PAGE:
• ion dependency;
  • transport kinetics;
  • turnover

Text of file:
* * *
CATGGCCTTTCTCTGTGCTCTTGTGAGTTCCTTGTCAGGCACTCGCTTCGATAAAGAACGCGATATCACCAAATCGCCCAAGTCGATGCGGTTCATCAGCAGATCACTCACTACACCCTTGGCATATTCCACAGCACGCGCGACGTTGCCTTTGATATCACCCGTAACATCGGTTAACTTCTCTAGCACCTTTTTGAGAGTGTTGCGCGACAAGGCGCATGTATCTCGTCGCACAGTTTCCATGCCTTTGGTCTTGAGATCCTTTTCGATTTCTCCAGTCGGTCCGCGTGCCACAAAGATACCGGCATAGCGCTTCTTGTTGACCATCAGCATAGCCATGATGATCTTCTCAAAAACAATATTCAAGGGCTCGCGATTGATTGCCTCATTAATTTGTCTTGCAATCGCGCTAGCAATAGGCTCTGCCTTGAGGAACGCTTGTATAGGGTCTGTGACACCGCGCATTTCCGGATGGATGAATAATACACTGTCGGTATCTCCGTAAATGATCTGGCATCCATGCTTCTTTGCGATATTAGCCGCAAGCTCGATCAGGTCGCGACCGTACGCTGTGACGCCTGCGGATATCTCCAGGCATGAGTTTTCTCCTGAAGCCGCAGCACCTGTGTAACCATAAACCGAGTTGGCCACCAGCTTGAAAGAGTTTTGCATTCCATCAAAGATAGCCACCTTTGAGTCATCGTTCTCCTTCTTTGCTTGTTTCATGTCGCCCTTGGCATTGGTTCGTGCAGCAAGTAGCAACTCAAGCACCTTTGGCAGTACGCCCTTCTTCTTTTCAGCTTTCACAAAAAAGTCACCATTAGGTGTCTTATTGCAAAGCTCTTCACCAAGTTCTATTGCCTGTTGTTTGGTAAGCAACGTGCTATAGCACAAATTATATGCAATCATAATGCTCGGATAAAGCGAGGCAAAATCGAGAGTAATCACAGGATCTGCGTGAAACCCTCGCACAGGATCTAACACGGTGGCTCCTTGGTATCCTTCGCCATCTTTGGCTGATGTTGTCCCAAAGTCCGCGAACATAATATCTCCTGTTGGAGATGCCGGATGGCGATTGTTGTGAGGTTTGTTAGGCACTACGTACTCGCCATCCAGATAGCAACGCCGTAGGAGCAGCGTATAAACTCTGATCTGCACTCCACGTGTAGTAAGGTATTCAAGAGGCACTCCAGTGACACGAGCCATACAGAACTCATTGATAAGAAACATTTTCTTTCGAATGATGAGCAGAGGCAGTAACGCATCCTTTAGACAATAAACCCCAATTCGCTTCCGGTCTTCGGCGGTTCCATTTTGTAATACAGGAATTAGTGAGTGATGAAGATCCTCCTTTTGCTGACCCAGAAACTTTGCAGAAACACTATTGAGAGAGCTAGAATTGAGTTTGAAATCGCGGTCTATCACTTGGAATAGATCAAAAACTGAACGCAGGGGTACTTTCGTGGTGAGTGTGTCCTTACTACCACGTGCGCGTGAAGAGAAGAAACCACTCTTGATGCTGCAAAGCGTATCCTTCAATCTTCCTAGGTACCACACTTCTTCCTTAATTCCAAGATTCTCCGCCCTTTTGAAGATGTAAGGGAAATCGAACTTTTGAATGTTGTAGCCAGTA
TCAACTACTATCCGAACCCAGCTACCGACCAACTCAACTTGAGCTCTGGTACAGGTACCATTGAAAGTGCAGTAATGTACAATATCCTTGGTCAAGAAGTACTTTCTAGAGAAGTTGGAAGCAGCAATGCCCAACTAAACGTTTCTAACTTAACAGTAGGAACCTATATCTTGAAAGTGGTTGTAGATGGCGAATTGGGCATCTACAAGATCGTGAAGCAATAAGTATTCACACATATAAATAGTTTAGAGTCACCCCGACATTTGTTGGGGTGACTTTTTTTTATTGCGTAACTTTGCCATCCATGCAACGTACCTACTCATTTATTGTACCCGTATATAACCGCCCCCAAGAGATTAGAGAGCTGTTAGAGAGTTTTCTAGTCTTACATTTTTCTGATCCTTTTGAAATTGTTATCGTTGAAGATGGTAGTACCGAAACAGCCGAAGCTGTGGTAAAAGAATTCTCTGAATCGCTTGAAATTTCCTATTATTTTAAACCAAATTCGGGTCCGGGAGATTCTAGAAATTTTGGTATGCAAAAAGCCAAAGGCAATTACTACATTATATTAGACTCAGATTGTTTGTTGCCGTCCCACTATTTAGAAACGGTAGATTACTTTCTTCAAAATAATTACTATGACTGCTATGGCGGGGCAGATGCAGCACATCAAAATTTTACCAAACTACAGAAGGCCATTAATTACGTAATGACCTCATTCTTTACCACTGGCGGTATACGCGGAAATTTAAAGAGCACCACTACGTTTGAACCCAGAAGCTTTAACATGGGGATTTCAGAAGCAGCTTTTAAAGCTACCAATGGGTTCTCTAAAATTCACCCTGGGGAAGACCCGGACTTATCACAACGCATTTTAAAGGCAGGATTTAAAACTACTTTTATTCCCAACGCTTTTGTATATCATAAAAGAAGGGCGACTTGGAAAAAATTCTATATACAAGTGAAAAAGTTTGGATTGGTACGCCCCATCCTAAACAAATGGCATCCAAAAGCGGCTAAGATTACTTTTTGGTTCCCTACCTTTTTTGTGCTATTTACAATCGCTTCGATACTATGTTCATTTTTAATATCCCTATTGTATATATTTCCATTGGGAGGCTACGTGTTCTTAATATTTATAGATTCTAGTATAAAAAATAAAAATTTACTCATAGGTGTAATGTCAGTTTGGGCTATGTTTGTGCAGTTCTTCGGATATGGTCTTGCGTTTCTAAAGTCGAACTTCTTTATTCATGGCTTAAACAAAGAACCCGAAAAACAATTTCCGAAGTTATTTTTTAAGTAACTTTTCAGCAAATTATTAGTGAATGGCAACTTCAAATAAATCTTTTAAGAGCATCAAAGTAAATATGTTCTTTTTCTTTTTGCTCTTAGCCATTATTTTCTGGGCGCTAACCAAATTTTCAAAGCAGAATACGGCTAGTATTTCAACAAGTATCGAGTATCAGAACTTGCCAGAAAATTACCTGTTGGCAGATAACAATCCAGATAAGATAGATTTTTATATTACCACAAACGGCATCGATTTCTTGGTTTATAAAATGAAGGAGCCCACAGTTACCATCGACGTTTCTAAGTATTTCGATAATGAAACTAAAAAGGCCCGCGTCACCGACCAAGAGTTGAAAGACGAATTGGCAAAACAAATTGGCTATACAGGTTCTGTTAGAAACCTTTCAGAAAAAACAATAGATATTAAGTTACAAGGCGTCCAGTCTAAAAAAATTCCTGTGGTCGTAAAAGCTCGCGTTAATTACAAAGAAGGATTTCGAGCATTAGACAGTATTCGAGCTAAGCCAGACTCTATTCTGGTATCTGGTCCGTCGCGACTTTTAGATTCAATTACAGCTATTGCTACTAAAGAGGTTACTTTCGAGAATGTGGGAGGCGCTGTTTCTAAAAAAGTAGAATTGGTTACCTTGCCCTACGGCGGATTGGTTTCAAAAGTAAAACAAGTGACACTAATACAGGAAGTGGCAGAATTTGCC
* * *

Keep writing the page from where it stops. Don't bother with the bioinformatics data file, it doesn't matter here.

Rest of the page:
The serotonin transporter (SERT) belongs to a family of sodium–chloride-dependent transporters responsible for uptake of amino acids and biogenic amines from the extracellular space. SERT represents a major pharmacological target in the treatment of several clinical conditions, including depression and anxiety. In the present study we have undertaken a mutational scanning of human SERT in order to identify residues that are responsible for individual differences among related monoamine transporters. One mutant, G100A, was inactive in transport. However, ligand binding affinity was similar to wild-type, suggesting that G100A amongst different possible SERT conformations is restrained to a binding conformation. We suggest that the main role of glycine-100 is to confer structural flexibility during substrate translocation. For the two single mutants, T178A and F263C, uptake rates and Km values were both several-fold higher than wild-type while binding affinities and inhibitory potencies decreased considerably for several drugs. Ion dependency increased and only at hyperosmotic concentrations were Km values partly restored. For the double mutant, T178A/F263C, shifts in uptake kinetics and ligand affinities, as well as ion dependencies, were drastic. Effects were synergistic compared to the corresponding single mutants. In conclusion, we suggest that mutating threonine-178 to an alanine and phenylalanine-263 to a cysteine mainly alter the overall uptake kinetics of SERT by affecting the conformational equilibrium of different transporter conformations.